His rulings since confirmation have seldom acknowledged that balance.  So Stanford students yelled questions at him and booed his responses.  To which the distinguished judge said to one questioner, “You are an appalling idiot, you’re an appalling idiot.”  Were the questions and booing not free expression and Duncan’s response not an attempt to suppress that free expression?  I use this example to agree that (to use Judge Duncan’s words) there must be a balance between First Amendment rights and disruptive or threatening behavior.  However, wherever you stand on the issue, it cannot be selective.  To quote Jedi master Yoda, “Do or do not.  There is no try.”

There is one other pressure university administrations face every day.  For lack of a better term, call it “helicopter parents.”  I know from experience.  In 2005, two other Miami University faculty and I taught a summer program at our European campus.  When a student did something that we determined could result in harm to other students, we put him on the next plane home.  The next day I received a call from his father who wanted me to justify our action.  Fortunately, there is the Family Educational Rights and Privacy Act (FERPA) which forbids a faculty member from talking with parents without the student’s permission.  I told the father, “If your son will sign the FERPA form which gives me permission to discuss the matter with you, I will gladly tell you everything he did and why we sent him home.”  I never heard from the parent again.

That is not always the case.  At my alma mater the University of Virginia, parents of Jewish students have called for president Jim Ryan’s resignation for not sufficiently addressing the safety of Jewish students on campus.  Their grievance includes an instance where a Jewish student accused a Palestinian protester of threatening her.  The alleged perpetrator denied such behavior and filed an honor code violation accusing the Jewish student of lying.  A hearing was scheduled by the Honor Committee.  UVA has one of the most stringent honor codes at any university.  It is based on a simple proposition.  “A Virginia student will not lie, cheat or steal.”  How stringent is it?  During my time in Charlottesville a student was expelled for calling in a bomb scare.  He was expelled for LYING about the presence of a bomb.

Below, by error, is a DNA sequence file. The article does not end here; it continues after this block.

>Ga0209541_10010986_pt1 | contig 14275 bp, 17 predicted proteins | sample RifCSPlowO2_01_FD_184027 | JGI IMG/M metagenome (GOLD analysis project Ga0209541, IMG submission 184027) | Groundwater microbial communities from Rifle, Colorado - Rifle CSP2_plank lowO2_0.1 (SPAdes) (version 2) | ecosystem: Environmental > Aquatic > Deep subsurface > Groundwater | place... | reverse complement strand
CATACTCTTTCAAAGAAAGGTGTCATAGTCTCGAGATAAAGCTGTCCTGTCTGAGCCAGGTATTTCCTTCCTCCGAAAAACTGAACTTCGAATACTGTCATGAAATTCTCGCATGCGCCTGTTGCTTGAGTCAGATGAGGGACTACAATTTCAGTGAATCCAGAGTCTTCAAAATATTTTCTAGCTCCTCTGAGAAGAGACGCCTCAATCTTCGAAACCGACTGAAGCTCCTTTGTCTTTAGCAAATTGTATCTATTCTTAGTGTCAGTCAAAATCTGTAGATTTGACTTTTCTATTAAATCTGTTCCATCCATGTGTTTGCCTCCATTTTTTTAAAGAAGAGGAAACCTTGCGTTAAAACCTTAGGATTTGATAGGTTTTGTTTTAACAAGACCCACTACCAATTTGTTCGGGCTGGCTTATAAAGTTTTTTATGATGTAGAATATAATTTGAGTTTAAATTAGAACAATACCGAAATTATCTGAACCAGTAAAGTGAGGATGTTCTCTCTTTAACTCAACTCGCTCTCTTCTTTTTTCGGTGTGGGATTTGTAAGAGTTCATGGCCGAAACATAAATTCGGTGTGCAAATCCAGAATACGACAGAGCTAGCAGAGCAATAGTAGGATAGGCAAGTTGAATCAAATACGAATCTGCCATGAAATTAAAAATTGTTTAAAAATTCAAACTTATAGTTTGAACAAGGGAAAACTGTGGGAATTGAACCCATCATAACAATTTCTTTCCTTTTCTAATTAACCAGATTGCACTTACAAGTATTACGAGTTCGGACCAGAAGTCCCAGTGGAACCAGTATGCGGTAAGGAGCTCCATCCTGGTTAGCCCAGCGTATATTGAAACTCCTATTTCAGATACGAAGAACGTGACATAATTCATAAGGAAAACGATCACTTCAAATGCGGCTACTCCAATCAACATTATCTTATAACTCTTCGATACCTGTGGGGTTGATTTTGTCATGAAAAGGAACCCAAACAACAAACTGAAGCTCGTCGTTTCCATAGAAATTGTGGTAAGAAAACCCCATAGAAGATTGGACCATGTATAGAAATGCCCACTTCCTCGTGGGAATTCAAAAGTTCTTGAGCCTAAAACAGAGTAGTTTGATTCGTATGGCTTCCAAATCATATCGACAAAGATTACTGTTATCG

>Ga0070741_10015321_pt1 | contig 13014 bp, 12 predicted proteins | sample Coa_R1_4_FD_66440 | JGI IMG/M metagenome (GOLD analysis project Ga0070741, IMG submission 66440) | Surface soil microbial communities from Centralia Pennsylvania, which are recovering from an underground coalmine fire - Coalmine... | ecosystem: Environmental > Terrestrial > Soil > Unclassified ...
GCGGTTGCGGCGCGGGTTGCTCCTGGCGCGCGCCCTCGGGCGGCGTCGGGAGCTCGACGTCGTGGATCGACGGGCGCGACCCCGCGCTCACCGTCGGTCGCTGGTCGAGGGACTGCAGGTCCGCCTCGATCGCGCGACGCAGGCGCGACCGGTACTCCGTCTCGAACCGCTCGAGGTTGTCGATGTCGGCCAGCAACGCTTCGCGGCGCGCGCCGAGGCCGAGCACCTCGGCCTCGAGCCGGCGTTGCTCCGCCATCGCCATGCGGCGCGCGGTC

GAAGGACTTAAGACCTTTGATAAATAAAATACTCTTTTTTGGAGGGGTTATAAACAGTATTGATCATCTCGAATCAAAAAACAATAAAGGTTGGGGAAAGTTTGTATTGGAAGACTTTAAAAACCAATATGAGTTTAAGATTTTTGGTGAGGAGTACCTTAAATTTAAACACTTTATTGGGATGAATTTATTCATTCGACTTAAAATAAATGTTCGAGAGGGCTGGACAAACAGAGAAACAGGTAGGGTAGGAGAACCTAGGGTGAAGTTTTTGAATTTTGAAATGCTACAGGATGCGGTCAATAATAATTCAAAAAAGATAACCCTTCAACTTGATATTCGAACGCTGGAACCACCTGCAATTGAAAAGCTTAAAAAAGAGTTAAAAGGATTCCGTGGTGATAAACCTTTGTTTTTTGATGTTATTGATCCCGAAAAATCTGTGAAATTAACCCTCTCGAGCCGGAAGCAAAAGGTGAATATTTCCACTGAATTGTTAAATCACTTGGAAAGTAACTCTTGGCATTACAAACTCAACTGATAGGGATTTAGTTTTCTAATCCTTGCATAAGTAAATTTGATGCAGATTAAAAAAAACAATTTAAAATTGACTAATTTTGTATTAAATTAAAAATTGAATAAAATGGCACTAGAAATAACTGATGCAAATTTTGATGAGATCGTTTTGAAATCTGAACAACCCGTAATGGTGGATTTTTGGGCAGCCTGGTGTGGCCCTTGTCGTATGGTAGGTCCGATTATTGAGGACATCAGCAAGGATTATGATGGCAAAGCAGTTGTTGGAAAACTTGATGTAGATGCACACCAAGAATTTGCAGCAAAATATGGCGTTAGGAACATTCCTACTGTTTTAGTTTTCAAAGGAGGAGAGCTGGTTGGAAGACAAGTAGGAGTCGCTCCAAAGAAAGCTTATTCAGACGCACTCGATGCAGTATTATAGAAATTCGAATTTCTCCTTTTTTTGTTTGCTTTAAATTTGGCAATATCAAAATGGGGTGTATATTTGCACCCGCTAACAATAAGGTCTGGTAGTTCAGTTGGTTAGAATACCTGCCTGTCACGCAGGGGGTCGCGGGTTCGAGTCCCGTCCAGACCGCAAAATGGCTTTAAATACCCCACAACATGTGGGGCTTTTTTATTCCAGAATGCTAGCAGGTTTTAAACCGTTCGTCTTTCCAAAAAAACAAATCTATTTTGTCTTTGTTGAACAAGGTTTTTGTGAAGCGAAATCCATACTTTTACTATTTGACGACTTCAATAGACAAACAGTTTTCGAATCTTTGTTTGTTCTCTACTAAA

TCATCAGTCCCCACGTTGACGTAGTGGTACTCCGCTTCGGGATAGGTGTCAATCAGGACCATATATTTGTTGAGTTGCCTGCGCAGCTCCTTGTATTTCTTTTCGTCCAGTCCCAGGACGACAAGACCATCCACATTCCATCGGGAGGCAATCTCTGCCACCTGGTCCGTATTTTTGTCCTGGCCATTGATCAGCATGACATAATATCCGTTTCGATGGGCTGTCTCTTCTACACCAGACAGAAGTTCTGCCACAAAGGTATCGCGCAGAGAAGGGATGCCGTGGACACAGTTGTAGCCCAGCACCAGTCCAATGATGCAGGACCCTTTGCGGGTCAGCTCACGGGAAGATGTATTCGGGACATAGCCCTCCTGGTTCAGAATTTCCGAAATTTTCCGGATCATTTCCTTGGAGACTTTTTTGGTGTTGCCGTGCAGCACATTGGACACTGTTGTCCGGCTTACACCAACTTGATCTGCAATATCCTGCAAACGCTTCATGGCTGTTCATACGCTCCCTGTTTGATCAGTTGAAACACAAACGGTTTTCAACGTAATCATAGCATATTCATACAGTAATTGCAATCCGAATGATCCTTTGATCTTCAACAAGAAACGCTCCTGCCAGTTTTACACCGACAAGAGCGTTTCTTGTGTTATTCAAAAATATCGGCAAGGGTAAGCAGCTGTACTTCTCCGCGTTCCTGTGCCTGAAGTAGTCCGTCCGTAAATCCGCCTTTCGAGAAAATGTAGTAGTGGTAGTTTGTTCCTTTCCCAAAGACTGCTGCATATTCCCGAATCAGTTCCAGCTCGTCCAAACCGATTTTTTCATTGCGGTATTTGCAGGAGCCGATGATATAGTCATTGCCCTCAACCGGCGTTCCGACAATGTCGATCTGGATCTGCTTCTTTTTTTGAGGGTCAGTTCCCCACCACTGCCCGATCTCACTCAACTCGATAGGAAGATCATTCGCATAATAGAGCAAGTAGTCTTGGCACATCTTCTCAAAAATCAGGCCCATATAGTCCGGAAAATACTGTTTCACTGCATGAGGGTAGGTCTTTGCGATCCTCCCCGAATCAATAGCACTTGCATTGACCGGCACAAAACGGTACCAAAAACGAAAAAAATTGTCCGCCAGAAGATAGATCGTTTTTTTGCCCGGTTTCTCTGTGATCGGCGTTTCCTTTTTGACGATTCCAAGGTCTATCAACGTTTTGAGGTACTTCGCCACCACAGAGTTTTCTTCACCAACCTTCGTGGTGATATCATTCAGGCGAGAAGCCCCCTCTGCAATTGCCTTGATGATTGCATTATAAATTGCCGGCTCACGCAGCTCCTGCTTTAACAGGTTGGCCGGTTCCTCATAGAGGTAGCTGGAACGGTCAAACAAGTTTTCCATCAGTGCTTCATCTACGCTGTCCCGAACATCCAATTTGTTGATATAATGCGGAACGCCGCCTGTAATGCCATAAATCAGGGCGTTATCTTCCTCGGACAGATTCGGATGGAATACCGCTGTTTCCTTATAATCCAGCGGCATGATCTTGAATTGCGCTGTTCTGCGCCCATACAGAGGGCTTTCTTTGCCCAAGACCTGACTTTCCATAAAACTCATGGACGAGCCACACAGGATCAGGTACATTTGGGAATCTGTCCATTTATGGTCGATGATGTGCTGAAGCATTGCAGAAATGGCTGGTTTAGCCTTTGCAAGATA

Before the hearing took place, the Jewish parents organized to hire a lawyer to seek Ryan’s firing without realizing the Palestinian protester put himself/herself (I do not know the gender) in jeopardy by filing the honor code violation.  If the panel finds there was a threat, as reported by the Jewish student, the accuser rather than the defendant could be found guilty of lying and subject to suspension or expulsion.  I understand the Jewish parents’ concern but both students have a right to “their day in court” without parents on either side trying to delegitimize the process.

As I wrote following the infamous hearing before the House Education Committee, this is a lost opportunity for universities to do what they do best.  TEACH.  Not ideologies, partisanship or even facts.  TEACH students how to learn.  And there is a model to do that, the case method based on Socratic dialogue.  Its academic origins were rounds at medical schools.  Diagnose the patient and recommend treatment.  Medical students were encouraged to question each other and defend their own conclusions.  Soon after, case method became the standard at law schools.  And eventually migrated to business schools.

Here is how it worked in one of my entrepreneurship courses at Miami.  The case involved investment in a high risk start-up.  As a homework assignment. students analyzed the facts, choose an option and a rational for their decision.  When they walked into class, the room was divided in half.  Students who wanted to invest sat on one side, those opposing investment on the other.  I asked representatives from each side to make their case.  Then I sat back and let them verbally “duke it out.”  At the end of the discussion, I asked any student who had changed their choice to switch their seats.  Never in nine years did every student stick to their original preference, proof that fact-based debate has the power to alter and sometimes change perspectives.